Having stated that substantial portions of the ordinance were manifestly beyond the authority delegated to the City, we conclude that it is invalid in its entirety. Where a portion of a statute is held invalid, the entire statute may fall if the elimination of the invalid part would render the remainder of the act incapable of accomplishing the legislative purpose. State ex rel. Distilled Spirits Inst., *732 Inc. v. Kinnear, 80 Wn.2d 175, 492 P.2d 1012 (1972). We find this to be the case with ordinance No. C-23398. Such provisions as might be within the City's power to enact, would be completely incapable of accomplishing the injunction and abatement of the defined nuisances. Since the application of those remedies was clearly the City's purpose in enacting the ordinance, it is invalid in its entirety under the rule discussed in Kinnear.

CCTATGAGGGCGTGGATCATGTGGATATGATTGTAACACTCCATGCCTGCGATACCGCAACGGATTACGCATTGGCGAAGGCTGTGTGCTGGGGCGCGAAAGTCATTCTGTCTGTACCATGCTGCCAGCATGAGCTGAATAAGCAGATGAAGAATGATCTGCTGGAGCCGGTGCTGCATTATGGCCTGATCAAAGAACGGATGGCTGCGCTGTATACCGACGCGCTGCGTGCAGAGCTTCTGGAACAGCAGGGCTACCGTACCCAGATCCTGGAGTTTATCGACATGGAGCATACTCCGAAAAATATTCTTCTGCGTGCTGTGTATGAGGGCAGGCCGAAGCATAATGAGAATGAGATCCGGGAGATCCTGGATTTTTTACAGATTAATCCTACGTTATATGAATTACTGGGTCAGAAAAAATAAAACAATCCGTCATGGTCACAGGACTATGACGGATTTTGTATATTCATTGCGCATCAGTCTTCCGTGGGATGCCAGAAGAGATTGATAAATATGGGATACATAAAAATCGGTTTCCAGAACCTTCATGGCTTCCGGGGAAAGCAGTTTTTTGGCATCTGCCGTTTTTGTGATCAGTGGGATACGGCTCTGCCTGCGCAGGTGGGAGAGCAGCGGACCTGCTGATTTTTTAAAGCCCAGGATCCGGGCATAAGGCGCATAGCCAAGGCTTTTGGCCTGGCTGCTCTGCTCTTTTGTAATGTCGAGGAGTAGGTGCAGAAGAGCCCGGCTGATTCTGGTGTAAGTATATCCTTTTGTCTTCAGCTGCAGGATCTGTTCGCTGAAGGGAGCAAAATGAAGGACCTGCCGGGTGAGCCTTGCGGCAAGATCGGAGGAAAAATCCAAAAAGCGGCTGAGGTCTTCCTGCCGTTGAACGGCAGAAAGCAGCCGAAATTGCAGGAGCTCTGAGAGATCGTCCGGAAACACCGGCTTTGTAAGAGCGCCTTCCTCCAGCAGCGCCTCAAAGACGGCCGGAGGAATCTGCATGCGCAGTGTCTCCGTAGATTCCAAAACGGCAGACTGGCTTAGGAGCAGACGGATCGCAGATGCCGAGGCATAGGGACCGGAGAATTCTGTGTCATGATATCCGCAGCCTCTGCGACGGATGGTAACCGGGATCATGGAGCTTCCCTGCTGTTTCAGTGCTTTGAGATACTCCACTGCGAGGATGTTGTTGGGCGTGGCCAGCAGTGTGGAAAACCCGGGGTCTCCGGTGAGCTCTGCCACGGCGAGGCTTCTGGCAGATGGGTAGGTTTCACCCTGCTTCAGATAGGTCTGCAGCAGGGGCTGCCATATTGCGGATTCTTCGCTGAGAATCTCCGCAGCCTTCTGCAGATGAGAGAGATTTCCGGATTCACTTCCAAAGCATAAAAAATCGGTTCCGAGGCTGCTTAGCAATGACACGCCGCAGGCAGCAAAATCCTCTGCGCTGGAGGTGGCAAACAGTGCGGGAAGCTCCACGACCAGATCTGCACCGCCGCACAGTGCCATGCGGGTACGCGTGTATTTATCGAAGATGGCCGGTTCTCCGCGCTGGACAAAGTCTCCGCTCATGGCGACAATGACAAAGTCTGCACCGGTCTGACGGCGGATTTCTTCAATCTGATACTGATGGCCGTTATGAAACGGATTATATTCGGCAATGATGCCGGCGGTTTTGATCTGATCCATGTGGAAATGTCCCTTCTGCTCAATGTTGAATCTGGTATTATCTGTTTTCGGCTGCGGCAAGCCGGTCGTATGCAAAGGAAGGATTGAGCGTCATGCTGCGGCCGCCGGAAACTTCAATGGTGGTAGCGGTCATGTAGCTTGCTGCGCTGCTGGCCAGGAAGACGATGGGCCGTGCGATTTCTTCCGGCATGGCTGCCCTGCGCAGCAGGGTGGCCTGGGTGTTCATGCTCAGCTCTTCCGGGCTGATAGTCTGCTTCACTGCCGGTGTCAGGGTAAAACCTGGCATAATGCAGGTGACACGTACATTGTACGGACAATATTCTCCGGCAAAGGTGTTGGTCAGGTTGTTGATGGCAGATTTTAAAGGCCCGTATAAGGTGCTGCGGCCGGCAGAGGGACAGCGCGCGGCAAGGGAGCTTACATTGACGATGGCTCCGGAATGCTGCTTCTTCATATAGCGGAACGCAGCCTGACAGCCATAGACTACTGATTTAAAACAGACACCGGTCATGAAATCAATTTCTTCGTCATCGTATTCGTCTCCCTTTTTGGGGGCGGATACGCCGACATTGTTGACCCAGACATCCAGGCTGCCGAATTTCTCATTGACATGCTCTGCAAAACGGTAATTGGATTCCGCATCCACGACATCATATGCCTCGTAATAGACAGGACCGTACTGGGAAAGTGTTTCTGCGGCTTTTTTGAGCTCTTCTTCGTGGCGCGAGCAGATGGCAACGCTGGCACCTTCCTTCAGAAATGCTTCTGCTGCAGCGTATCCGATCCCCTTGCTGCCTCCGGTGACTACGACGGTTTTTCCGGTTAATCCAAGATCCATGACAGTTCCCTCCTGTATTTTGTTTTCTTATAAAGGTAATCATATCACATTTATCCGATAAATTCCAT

Further, the City concedes that the specific procedures provided by the ordinance are necessary to avoid imposing a prior restraint. Since the establishment of procedures for the superior court is beyond the power of the City, the elimination of the invalid portions of the ordinance prevents the City from using the remaining sections to achieve its purpose in a constitutionally permissible manner. Seattle v. Bittner, supra.
WRIGHT, C.J., and ROSELLINI, HAMILTON, STAFFORD, UTTER, BRACHTENBACH, HOROWITZ, and DOLLIVER, JJ., concur.